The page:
According to this supposed server upgrade warning, you have messages pending because you have used 98% of your email account storage.
The message looks like this:
Subject: [Email address removed] server upgrade Warning!!
Some of your mails are pending because you have used 98% of your storage.
Please Follow here to Verify and save new configuration to add more space to avoid account shutdown
Mail Verification Center.
The warning was supposedly sent by the ‘Mail Verification Center”.
However, the email is not an official email account notification. Instead, it is a phishing scam designed to harvest your email account password.
If you click the link in the scam email, you will be taken to a fraudulent webpage that features a generic email account login as shown in the following screenshot:
After you enter your password and hit the “Verify” button, the page will go through a fake verification process that supposedly validates your password and account information:
Finally, you will see a message that claims that the reconfirmation has been successful:
The criminals can now collect your email address and password and use them to take control of your email account. Once in, they can use your account to distribute scam, spam, and malware messages in your name.
Depending on what email service you are using, the login details you provided may also give access to linked services such as app stores and online document storage. If so, the criminals will also be able to access these linked services, steal your information, and conduct fraudulent transactions.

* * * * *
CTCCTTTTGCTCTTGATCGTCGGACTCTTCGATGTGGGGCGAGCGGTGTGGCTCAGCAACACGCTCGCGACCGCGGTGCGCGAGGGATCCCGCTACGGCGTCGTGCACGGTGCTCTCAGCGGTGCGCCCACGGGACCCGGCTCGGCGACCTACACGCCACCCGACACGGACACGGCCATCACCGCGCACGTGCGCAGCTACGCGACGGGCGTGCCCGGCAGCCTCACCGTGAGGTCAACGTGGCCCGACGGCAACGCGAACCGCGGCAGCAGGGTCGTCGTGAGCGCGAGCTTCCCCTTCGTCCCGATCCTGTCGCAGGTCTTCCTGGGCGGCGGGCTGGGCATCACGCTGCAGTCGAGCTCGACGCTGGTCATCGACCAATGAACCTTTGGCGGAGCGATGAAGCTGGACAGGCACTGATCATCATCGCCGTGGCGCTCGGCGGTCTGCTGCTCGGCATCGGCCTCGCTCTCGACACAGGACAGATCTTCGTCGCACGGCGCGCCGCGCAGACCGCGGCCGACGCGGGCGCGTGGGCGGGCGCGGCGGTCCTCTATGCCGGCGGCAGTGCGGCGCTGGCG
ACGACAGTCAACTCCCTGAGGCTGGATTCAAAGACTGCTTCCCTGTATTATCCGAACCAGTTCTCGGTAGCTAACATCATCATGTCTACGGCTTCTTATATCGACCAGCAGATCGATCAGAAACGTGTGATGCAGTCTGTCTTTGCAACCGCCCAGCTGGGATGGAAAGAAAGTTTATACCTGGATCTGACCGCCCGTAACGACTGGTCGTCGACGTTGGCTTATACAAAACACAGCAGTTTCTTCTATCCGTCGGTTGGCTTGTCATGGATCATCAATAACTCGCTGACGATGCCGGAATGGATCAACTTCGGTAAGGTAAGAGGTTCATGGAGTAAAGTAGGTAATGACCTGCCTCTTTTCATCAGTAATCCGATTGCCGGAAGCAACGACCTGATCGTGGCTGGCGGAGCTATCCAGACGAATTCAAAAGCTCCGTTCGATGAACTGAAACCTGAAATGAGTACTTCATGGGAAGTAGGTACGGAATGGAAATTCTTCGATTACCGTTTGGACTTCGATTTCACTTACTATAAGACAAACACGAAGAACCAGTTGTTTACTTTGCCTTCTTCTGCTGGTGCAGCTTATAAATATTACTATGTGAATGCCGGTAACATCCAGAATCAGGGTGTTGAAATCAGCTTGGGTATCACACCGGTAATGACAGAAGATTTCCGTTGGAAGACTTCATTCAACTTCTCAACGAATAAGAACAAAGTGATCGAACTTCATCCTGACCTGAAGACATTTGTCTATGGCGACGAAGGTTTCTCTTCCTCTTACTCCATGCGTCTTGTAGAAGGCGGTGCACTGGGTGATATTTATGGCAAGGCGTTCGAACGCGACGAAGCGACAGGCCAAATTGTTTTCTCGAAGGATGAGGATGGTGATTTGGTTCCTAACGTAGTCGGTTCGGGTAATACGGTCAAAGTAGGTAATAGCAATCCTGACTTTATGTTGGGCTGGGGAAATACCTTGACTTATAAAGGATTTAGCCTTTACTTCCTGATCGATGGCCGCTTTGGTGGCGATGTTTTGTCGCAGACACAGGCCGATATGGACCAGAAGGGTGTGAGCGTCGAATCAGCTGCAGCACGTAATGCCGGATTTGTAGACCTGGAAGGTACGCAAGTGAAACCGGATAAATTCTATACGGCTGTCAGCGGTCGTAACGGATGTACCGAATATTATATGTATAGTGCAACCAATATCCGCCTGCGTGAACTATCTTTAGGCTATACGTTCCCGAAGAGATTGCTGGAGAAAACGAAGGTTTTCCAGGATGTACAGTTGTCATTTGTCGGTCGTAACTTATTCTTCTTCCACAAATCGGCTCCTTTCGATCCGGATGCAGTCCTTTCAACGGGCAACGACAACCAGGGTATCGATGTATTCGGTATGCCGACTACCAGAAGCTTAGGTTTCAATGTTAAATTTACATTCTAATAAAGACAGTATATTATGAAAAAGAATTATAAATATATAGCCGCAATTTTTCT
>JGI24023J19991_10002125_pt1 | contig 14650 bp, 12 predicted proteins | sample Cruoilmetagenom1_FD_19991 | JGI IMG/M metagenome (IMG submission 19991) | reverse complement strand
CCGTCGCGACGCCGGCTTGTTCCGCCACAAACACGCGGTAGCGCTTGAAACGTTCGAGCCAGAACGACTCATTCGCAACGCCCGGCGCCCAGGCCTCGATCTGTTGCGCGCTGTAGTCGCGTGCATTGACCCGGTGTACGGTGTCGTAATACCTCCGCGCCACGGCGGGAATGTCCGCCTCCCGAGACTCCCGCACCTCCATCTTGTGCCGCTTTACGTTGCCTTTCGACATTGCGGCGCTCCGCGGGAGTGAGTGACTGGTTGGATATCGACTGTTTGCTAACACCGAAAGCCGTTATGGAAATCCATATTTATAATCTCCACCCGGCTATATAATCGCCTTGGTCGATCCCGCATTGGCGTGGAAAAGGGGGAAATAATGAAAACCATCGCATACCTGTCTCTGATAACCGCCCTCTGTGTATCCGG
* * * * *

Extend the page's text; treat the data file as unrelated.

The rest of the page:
The criminals may manage to harvest and collate a large amount of your personal information from your email account and linked services. They may then be able to use this information to steal your identity.
Email account phishing scams like this one are very common.
Your email service provider may send you a notification if your storage quota has been used up. However, these notifications are unlikely to demand that you click a link in the email to fix the problem.
Always login to your email account via a trusted app or by entering the address into your browser’s address bar. If your email storage quota has been used up, you should be able to rectify the problem by logging into your online account and deleting unwanted emails.
Importance NoticeAfter considerable thought and with an ache in my heart, I have decided that the time has come to close down the Hoax-Slayer website.
These days, the site does not generate enough revenue to cover expenses, and I do not have the financial resources to sustain it going forward.
Moreover, I now work long hours in a full-time and physically taxing job, so maintaining and managing the website and publishing new material has become difficult for me.
And finally, after 18 years of writing about scams and hoaxes, I feel that it is time for me to take my fingers off the keyboard and focus on other projects and pastimes.
When I first started Hoax-Slayer, I never dreamed that I would still be working on the project all these years later or that it would become such an important part of my life. It's been a fantastic and engaging experience and one that I will always treasure.
I hope that my work over the years has helped to make the Internet a little safer and thwarted the activities of at least a few scammers and malicious pranksters.
A Big Thank YouI would also like to thank all of those wonderful people who have supported the project by sharing information from the site, contributing examples of scams and hoaxes, offering suggestions, donating funds, or helping behind the scenes.
I would especially like to thank David White for his tireless contribution to the Hoax-Slayer Facebook Page over many years. David's support has been invaluable, and I can not thank him enough.
Closing DateHoax-Slayer will still be around for a few weeks while I wind things down. The site will go offline on May 31, 2021. While I will not be publishing any new posts, you can still access existing material on the site until the date of closure.
Thank you, one and all!